Monthly Archives: February 2018

FAFSA Submission

Q: I am working with foster youth to complete their FAFSA by the March 2 deadline. How do we know it was successfully submitted and received?

A: The FAFSA form will be processed a few days after submission, and it will be indicated when you log back into FAFSA.

You can also make a correction by choosing “Make FAFSA Corrections,” or click to “View or Print your Student Aid Report (SAR).”

 

For additional resources on completing FAFSA, please review the Financial Aid Planning Guide.

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Cal Grant Time Limits

Q: I was awarded a Cal Grant to attend community college, but my counselor is telling me I shouldn’t take the money because it could run out later. Could you explain why I wouldn’t want to accept this money?

A: Currently, the Cal Grant is available only for a maximum of four years of full-time enrollment at a community college, CSU, UC or private institution. At a community college, the grant provides up to $1,672 to cover non-tuition costs, such as books, housing and transportation. At a 4-year university, the money can also be used to pay for tuition costs and therefore provides significantly more: up to $7,414 for a student attending a CSU campus, $14,302 for students attending a UC campus and $10,756 for students enrolled at a qualifying private institution. If you utilize the funding while in community college, you run the risk of not having enough funds remaining when you transfer to a university and when the available benefit is significantly more.

It should also be noted, that this limitation would change if Senate Bill 940 passes. For foster youth specifically, the maximum time would be extended from four to eight years, allowing students to utilize the grant throughout their educational career. To support the passage of this bill, please consider sending in a letter of support as well as sign on to the budget request letter to expand Cal Grant access for foster youth. Support letters can be sent to Carolyn@jbay.org

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Independent Status on FAFSA

Q: How do I know if I qualify for independent status on the FAFSA, and what exactly does it mean to be an independent student?

A: Independent Status” on the Free Application for Federal Student Aid (FAFSA) means that youth do not have to provide any information, including income and asset information, about their biological, adoptive, or foster parents (including relative or non-relative caregivers) or legal guardians in the Parent Demographics section. This will mean that parental contribution is not added into a student’s contribution to determine his or her Estimated Financial Contribution (EFC), the index number that determines how much a student can pay for education and how much financial aid students receive.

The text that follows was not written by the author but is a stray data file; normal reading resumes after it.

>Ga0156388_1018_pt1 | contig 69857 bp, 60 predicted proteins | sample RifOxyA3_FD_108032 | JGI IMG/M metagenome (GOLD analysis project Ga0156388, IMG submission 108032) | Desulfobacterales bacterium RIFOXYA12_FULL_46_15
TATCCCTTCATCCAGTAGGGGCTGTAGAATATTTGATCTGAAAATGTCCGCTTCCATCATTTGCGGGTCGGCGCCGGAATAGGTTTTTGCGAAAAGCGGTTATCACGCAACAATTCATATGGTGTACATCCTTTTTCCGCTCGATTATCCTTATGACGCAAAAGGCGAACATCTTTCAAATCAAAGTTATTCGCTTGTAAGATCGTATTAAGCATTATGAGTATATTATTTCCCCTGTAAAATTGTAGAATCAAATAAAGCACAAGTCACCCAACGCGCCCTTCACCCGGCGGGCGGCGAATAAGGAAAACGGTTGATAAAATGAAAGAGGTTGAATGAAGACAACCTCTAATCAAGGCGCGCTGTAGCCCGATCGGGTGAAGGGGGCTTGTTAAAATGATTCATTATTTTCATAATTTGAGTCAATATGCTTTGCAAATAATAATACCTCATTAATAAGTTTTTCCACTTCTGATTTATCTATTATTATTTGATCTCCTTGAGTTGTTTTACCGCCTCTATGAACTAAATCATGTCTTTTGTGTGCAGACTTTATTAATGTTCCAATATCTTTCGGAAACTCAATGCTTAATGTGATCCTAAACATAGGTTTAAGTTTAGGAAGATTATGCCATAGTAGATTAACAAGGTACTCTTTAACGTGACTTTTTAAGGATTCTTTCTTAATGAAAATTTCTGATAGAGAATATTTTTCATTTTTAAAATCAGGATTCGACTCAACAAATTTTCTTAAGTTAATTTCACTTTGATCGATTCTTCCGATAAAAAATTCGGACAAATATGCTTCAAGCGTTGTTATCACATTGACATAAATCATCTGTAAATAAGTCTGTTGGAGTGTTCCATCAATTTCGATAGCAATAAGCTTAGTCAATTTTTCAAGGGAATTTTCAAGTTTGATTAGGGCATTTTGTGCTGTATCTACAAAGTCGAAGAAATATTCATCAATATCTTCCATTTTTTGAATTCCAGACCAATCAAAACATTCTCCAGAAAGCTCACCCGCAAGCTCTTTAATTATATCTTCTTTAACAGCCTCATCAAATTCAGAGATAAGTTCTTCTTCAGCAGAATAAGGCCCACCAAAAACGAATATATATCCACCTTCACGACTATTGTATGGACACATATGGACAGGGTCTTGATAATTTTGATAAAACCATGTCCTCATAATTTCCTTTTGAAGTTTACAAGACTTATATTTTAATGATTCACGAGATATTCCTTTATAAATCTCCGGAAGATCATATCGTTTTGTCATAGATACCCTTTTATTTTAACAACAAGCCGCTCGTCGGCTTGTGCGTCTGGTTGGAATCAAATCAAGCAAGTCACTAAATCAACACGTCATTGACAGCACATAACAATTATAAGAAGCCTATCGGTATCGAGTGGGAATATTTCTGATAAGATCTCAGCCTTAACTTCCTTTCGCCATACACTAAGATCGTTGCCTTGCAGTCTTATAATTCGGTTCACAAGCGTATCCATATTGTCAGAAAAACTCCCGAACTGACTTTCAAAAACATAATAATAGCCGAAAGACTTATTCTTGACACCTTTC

If any of the below applies to students, then they qualify as independent students on the FAFSA:

  • Was an orphan, foster child, or ward/dependent of the court at any time since the age of 13
  • Age 24 or older at any time before December 31st of the award year
  • Was determined at any time since July 1st of award year to be an unaccompanied youth who was homeless or self-supporting and at risk of being homeless
  • Is married as of the date student applies
  • Will be a graduate or professional student when the award year starts
  • Is currently serving on active duty for purposes other than training
  • Is a veteran of the U.S. Armed Forces
  • Has dependents other than a spouse

Citation: U.S Department of Education, Office of Federal Student Aid, 2018-2019 Application and Verification Guide https://ifap.ed.gov/fsahandbook/attachments/1819FSAHbkAVG.pdf

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GPA Verification for Cal Grant

Q: I’m assisting a high school senior with submitting his FAFSA. I understand that students must have their school submit a Grade Point Average verification form by the March 2nd deadline to be eligible to receive a Cal Grant entitlement grant. This seems like an important detail – how would we know if his school got the GPA verification in by the March 2nd deadline and how much time will it take the school to submit it?

A: You are correct. The GPA Verification Form must be submitted by the March 2nd deadline in order to be eligible to receive a Cal Grant High School Entitlement Award.

California law requires that all public and charter high schools electronically upload GPAs by October 1st of the year prior to the award year for current enrolled seniors that do not opt-out. If a student is attending a different type of high school, the student should check with the school as to whether they electronically upload GPAs. For schools that do not submit GPAs electronically, students should use the paper GPA Verification Form, which is available through their high school or at www.csac.ca.gov (click on “Cal Grant GPA Forms” under “Students and Parents”). The paper form must be postmarked by the March 2nd priority deadline of the award year.

Students can log on to WebGrants for Students to find out if their GPA verification has been received by the California Student Aid Commission. Here, students can also view the status of their Cal Grant or Chafee Grant application, update their address, submit corrections, view their payment history, update their college of attendance, or satisfy outstanding requirements.

Citation: http://www.csac.ca.gov/doc.asp?id=1177

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